Before delving into the intricacies of managing pre and post-merge tests with the queue, let’s take a moment to understand the role of MergeQueue in the CI/CD pipeline. MergeQueue acts as a gatekeeper, managing code merges and orchestrating the deployment process. If you are unfamiliar with merge queues in general, here’s a good primer.
Most of the modern merge queues offer some variance of an optimistic parallel mode. In such a mode, as changes are submitted to the queue, it creates an optimistic batch that contains all queued changes including the most recent submitted one. This batch is then validated again for all the tests to ensure that it does not break the mainline before merging the PRs.
Fast forwarding merge
A small variation of this optimistic parallel mode is called a fast-forwarding merge. The main difference in the case of fast-forwarding is that you are fast-forwarding the mainline (e.g. master) to these validated commit SHAs instead of creating new commit SHAs when the PRs are actually merged post-validation.
Post-merge is actually post-queue
Using the image above, you can think of the queued PRs as part of a “staging” branch. So as new commits are being added, those get “merged” into this staging. branch before they land on mainline. If we use that lens, we can run the “post-merge” test in the queue instead of running them after the changes are merged in mainline.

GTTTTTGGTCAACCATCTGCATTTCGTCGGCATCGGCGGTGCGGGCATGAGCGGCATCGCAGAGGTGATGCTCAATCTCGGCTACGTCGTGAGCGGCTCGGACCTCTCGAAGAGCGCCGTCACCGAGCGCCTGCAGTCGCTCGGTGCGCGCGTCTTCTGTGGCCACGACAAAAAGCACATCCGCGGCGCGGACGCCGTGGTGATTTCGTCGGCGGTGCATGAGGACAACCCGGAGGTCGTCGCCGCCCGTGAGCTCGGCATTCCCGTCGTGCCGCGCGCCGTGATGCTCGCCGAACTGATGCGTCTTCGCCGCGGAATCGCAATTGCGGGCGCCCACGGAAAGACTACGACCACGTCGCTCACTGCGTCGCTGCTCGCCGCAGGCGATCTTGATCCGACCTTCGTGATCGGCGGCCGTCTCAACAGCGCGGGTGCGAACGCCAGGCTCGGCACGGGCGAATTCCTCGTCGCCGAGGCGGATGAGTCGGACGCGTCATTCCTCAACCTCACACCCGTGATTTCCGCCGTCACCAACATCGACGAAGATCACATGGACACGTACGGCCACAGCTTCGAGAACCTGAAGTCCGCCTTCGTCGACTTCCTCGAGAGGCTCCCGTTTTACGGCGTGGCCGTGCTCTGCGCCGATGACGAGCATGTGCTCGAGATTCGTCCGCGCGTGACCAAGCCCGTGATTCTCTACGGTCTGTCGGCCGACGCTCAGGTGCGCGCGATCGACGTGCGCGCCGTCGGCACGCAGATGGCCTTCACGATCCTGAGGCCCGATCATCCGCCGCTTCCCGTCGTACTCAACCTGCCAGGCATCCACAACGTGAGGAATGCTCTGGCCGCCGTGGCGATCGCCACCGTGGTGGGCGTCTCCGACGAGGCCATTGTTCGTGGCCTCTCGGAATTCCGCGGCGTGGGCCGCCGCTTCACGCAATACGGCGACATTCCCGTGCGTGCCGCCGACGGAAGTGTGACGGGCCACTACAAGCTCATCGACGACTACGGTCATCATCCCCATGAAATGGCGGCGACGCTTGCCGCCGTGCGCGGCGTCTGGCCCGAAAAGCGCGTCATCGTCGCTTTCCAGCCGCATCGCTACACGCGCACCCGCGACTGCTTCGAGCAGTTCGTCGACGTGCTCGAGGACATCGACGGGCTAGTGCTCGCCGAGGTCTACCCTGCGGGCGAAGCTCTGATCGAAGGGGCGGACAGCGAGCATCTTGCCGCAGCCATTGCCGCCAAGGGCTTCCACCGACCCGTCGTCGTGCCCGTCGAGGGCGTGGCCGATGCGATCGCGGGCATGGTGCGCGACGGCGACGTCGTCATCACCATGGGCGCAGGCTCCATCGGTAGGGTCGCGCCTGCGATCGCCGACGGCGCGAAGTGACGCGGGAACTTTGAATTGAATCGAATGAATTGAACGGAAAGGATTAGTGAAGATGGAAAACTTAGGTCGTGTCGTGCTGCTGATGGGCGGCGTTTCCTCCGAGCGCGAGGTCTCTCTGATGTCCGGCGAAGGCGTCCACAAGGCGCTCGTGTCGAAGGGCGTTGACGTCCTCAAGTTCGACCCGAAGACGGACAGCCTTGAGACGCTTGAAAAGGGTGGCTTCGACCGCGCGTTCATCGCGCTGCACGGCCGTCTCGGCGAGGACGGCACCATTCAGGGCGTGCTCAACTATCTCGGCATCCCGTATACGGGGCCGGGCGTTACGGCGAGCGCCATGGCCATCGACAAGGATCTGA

From the developer feedback viewpoint, the experience of “handing over” the PR to the queue is the same as merging the PR. But now, your rollbacks can be automated. Since the queue validates the changes before forwarding the mainline, any failure detected gets force pushed out.
As a developer, the workflow would be:
- Open a PR, run the pre-merge test, and request a code review
- Once the changes are approved and the tests pass, instead of merging the PR, they can enqueue it
- MergeQueue will create a new branch with the squash commit of changes and run the CI on it. Developers can still access this
stagingbranch if they want to access the latest codemix, knowing that it may still not have all the tests validated.
- If all the tests pass, the mainline is fast-forwarded to this commit SHA, the original PR is flagged as merged.
- If any of the required tests fail, the mainline is not impacted, and the developer is notified about the failed tests and the PR remains open for the developer to fix the issue and submit again.
Behind the scenes
The queue runs all the post-merge tests, which may be slow but usually pass. The mainline is always green because the changes are completely validated before they reach mainline. You would want to configure separate test execution and validation for the PRs created by developers and the branches created by the queue. Aviator MergeQueue provides a simple branching structure to split the test execution in all the common CI platforms for efficient CI usage.
In one of our old posts, we also talked about the death by a thousand papercuts due to the broken mainline, but maintaining a faster feedback cycle is also critical for an improved developer experience.
Using MergeQueue to split the tests (pre-queue and post-queue) is a great way to balance both sides of the problem while improving developer productivity.